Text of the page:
CCF granted intervenor status in “No More Pipelines” case appeal to Supreme Court

CCF granted intervenor status in “No More Pipelines” case appeal to Supreme Court

OTTAWA: The Canadian Constitution Foundation (“CCF”) has been granted leave to intervene in the Supreme Court Appeal of the Reference Re. the Impact Assessment Act at the Supreme Court of Canada, commonly referred to as the “No More Pipelines” law. 

On May 10, 2022, the Alberta Court of Appeal found the federal Impact Assessment Act (“IAA”) unconstitutional. The Court found that the law represents a major incursion into provincial heads of power, and that it causes significant adverse impacts to federalism and regulatory certainty in Canada. 

The IAA was introduced in 2019 and replaced the Canadian Environmental Assessment Act 2012. The IAA sets out when and on what terms a resource project or activity will be subject to federal environmental review. Put simply, while the IAA does not explicitly ban the development of new pipeline projects, many observers note that this is the practical effect of the law, which vests tremendous power with the federal minister of natural resources.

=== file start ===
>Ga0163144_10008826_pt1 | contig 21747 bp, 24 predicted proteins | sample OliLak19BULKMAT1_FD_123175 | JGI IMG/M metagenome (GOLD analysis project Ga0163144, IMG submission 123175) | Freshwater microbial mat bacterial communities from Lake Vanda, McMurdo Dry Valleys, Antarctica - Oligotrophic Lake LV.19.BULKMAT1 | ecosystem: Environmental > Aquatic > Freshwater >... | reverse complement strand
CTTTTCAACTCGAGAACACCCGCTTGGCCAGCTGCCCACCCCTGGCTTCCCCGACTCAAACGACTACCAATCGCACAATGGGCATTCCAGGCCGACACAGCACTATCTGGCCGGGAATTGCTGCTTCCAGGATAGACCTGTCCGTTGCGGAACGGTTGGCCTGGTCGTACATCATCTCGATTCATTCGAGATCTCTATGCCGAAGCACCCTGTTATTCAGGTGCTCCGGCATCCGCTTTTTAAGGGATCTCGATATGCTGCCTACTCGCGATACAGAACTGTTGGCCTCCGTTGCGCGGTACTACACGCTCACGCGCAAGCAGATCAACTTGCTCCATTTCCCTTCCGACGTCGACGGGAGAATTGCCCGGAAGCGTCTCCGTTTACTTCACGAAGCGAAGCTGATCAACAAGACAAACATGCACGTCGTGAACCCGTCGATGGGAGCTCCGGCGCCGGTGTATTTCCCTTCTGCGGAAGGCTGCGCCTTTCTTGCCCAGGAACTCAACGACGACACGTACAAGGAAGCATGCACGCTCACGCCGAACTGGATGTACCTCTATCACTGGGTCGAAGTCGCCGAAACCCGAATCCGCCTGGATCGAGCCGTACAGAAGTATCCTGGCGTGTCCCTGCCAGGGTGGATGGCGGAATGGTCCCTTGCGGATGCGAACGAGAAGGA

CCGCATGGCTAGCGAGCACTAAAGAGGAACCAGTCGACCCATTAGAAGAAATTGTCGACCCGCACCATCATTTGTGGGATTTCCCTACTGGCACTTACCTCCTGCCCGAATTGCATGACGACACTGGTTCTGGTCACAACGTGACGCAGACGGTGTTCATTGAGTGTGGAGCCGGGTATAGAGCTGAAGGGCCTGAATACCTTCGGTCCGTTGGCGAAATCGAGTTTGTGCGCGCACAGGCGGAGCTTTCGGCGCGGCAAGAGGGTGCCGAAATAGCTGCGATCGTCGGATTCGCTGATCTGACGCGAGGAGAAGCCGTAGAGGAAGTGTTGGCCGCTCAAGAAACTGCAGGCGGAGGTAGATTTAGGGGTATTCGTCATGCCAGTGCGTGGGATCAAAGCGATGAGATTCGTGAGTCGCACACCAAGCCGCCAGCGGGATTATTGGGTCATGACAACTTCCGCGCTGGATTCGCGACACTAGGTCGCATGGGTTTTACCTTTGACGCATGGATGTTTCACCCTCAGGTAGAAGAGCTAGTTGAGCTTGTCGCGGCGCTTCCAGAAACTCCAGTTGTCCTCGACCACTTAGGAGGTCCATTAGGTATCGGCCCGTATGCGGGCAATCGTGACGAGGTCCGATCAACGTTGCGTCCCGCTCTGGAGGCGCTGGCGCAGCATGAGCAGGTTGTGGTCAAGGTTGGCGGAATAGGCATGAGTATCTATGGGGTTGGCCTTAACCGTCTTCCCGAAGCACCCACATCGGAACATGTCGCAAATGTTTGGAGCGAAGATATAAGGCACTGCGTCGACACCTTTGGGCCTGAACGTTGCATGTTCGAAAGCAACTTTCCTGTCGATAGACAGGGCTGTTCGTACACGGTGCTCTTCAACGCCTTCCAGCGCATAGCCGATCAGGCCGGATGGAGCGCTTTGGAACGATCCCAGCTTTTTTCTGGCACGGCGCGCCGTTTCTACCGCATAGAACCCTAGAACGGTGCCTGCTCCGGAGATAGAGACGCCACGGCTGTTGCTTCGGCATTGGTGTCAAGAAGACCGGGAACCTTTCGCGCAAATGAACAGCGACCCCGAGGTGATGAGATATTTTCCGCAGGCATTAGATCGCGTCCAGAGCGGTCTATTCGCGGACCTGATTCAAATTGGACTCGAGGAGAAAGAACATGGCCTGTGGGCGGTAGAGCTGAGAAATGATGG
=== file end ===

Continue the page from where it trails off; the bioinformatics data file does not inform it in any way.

The CCF will be intervening in the case to provide clarity on Canada’s federal structure.

“We are pleased that the court has given the CCF intervenor status in the IAA reference, a case that will have significant implications for Canadian federalism, the rule of law, investor certainty, and resource development,” said CCF Litigation Director Christine Van Geyn. “Federalism is the ‘golden thread’ running through Canada’s constitution, which carefully calibrates the division of powers and serves to reconcile regional interests with national unity. Federalism fosters government accountability and democratic participation, and promotes pluralism, stability, and liberty,” continued Van Geyn. “We are looking forward to providing the court submissions on how the IAA frustrates the purpose of federalism.”

The CCF is represented in this case by Brett Carlson, Aidan Paul, and Peter Banks of Borden Ladner Gervais LLP.  “We congratulate the CCF for obtaining intervener status in the IAA reference”, said legal counsel Brett Carlson. “The outcome of this case is critically important for Canadian federalism, and transcends the immediate issue of environmental assessment legislation”, continued Carlson. “We are excited to work with the CCF to ensure that Canada’s federal structure, and its liberty, accountability and democratic functions, are maintained”.

Members of the public interested in supporting the legal fees associated with this case can make a tax deductible charitable donation at